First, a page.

Women in Tech Spotlight: Chelsea Pirente
Chelsea is a great example of one of the many talented women working within our customer success team. Chelsea has over 20 years experience in the tech industry and has worked within project management and customer success at Ivanti for the last four years.
Chelsea and I don’t work together, per se. In fact we have the Atlantic Ocean between us and Chelsea works in the customer service team, whilst I am in marketing. But I was lucky enough to meet her through the Ivanti women in tech community, and her passion for the women in tech movement and STEM education came shining through.
Q: Why are you passionate about empowering women in technology?
CP: feel there are not enough women in the tech industry. There is a false assumption among women that you need to have a technical degree or to be extremely technical to work for a tech company. Throughout my career, I have realized there is tremendous value in working hard and striving to understand the technical side of the business. If more women understood their capacity to learn the basics of the technology, they would find there are so many opportunities.
I had a great mentor early in my career who was both a skilled businesswoman as well as technical-savvy enough to become very successful. Women can bring a different perspective to a team and really add value to any organization.
Q: What advice do you have for women working to break into or advance in the technology industry?
CP: Understand your personal strengths and strive to improve those strengths. Don’t be ashamed to be a women in a technical industry if you don’t know all the answers. Strive to grow each day with your knowledge and don’t ever be afraid to ask questions.
I asked so many questions (and still do) on technical configurations or products to continue to grow my technical knowledge. Sometimes women feel intimidated by others and don’t ask the important questions to help themselves grow. I feel that understanding my own limitations with technical issues has really helped me in my career.
Q: What's your take on the aspect of sparking a greater interest in technology/STEM among girls and young women?
CP: I feel so passionate about STEM and helping young women understand how much impact they can make in any organization. I have two children and have always worked in the tech industry. When they were little, I would volunteer on career day and demonstrate the concept of packet loss with Voice over IP at the time by using large packets and have them get “lost” in the room. I realized if you helped them understand the basics it seems less intimidating. I have mentored young women as a project manager and really discussed my non-technical role in a very technical company. It’s great to see the interest they have in the business side and understanding there are options inside a tech company outside of a developer or an engineer.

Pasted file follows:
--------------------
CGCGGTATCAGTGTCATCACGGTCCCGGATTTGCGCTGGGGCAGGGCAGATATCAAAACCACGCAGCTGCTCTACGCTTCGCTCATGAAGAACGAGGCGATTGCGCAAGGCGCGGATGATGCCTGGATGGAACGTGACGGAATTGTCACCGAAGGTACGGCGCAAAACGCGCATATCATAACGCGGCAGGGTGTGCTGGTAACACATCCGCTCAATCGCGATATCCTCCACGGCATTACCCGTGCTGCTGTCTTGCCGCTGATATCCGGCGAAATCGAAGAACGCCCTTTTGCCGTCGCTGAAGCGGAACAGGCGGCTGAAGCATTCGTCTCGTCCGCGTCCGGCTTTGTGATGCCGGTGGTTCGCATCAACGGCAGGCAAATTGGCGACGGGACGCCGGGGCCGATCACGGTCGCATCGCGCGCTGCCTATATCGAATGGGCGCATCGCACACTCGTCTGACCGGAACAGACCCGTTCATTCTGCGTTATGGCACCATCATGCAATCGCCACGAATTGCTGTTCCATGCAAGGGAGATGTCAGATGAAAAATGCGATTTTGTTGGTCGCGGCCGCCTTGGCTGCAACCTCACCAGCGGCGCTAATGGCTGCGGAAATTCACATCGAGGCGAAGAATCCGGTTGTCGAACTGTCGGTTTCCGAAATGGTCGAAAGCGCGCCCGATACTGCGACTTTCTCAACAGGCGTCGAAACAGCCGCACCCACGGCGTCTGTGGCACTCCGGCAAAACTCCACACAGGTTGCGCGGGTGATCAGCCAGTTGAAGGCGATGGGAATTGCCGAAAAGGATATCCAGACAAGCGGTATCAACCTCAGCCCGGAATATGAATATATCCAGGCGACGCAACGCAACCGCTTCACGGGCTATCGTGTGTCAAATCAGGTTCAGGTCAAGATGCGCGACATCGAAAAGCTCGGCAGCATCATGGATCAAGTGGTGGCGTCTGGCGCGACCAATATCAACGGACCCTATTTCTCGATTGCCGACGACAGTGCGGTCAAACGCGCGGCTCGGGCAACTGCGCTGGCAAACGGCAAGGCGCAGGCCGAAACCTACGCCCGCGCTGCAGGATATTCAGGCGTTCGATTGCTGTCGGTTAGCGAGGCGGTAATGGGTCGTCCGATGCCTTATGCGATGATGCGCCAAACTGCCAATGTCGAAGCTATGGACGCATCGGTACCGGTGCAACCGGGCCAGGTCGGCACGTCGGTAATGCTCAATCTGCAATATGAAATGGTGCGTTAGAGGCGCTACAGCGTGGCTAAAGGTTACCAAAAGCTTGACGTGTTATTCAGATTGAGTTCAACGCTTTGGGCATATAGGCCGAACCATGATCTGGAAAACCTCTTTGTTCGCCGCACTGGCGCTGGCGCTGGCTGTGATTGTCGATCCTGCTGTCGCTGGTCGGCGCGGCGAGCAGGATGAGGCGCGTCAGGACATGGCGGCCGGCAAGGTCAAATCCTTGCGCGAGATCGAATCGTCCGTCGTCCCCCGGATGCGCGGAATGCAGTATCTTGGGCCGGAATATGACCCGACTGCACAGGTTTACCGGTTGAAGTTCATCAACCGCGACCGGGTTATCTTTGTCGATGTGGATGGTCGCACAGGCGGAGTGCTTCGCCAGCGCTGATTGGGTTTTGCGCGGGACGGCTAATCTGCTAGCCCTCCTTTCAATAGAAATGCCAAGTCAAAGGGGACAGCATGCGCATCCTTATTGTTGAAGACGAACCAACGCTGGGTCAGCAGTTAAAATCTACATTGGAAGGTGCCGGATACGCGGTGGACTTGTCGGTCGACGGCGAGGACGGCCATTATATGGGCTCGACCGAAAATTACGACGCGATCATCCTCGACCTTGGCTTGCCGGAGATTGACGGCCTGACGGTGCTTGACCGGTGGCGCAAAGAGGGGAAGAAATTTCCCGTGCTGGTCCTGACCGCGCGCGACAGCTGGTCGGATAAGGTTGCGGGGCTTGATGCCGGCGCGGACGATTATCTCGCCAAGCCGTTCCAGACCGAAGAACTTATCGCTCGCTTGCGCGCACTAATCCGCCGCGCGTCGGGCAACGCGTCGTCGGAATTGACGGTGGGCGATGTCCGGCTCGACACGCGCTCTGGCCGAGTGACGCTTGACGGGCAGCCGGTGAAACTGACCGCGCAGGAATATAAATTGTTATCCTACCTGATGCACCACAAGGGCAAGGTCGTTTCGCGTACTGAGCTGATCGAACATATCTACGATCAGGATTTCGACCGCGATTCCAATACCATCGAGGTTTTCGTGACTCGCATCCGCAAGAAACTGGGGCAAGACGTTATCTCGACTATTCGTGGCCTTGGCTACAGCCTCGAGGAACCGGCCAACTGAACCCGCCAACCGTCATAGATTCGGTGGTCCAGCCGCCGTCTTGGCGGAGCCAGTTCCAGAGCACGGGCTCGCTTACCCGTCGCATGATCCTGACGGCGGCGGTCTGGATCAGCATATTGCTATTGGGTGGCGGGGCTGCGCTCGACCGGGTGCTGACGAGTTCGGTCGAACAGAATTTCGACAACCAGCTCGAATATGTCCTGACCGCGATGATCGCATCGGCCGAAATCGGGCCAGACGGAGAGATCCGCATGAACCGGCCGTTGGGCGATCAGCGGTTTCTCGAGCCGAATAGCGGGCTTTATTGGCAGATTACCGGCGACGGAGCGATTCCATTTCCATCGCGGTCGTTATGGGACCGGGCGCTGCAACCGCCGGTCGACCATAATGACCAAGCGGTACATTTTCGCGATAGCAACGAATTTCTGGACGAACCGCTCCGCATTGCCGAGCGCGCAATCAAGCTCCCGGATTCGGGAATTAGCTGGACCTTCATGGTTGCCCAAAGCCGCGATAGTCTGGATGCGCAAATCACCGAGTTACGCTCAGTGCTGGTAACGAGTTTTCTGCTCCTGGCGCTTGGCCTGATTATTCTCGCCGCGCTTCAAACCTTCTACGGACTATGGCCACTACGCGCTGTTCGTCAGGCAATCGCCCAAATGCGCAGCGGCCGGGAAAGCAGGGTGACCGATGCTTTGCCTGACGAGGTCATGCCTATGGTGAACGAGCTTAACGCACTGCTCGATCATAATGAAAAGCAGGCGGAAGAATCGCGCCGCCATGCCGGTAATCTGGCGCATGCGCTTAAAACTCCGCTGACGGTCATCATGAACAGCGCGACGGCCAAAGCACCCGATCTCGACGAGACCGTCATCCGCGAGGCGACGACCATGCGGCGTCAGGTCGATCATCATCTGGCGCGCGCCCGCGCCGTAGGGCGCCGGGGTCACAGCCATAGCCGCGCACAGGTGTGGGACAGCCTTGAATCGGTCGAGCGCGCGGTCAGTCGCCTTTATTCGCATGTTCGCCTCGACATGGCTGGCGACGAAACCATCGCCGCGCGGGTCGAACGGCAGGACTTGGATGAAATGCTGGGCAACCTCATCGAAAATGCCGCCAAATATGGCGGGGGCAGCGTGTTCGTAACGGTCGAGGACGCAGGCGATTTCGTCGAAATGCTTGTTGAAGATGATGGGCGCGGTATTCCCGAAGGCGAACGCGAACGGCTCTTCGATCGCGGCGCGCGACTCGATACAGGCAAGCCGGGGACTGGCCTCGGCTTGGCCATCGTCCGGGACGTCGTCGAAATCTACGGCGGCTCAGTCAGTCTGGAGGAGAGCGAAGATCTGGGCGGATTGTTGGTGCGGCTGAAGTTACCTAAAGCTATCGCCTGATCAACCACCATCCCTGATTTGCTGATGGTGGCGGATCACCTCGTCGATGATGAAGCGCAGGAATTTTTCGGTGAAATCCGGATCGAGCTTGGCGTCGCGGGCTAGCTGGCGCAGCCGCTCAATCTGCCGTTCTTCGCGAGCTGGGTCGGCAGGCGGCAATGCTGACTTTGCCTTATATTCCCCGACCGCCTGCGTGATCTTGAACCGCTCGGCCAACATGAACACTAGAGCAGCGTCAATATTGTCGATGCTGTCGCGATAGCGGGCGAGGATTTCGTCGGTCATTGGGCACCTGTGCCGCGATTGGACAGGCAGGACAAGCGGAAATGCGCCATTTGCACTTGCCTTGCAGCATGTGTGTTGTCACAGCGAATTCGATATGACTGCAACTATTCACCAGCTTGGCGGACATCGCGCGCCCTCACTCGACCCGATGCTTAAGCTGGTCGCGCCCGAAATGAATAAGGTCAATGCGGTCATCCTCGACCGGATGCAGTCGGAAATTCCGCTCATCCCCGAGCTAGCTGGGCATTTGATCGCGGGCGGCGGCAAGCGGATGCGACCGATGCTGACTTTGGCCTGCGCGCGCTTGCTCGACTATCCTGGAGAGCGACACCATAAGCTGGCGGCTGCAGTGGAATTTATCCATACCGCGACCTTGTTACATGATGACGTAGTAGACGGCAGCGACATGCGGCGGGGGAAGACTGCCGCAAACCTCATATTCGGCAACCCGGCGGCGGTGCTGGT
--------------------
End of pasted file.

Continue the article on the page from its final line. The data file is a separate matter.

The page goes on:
Q: Could you please share a little about your STEM volunteer efforts?
CP: I volunteered a few year ago to mentor High School students. I had a young woman sit with me for ½ a day and experience what life is like at Ivanti. She asked a series of questions about my job and my technical training. I also volunteered recently at Stem Fest held yearly in Utah for school age kids. It was great to see all the curious young minds. I also sit on the STEM committee to help plan upcoming events.
Q: Do you have any personal experience of gender related equality issues?
CP: I have been lucky enough to personally not have had any gender inequality issues in my career. I have tried very hard to work hard and be dependable in my job. I try to give 100% to my job, my team, and the organization I work for. With a good work ethic and a good attitude, gender equality isn’t the issue; it’s about who is the best person for the job.
Q: Do you think women are under-represented in technology roles?
CP: Yes, women are definitely under-represented in tech roles. I feel like many women assume they aren’t technical enough to work in the tech industry. I have personally proven this wrong. I have a degree in sociology and started working in the tech industry right out of college. I was terrified I wouldn’t have the right answers when talking to customers or partners. I quickly realized if you write all your questions and acronyms down and research or ask the right people, you learn quickly and don’t feel intimidated to have the technical conversations.
Q: What are you reading right now?
CP: Sapiens: A Brief History of Humankind by Yuval Noah Harari
Don’t forget to follow @TheTechieGirls on Twitter to get involved in the conversation and stay up-to-date on women in tech events, news, and initiatives.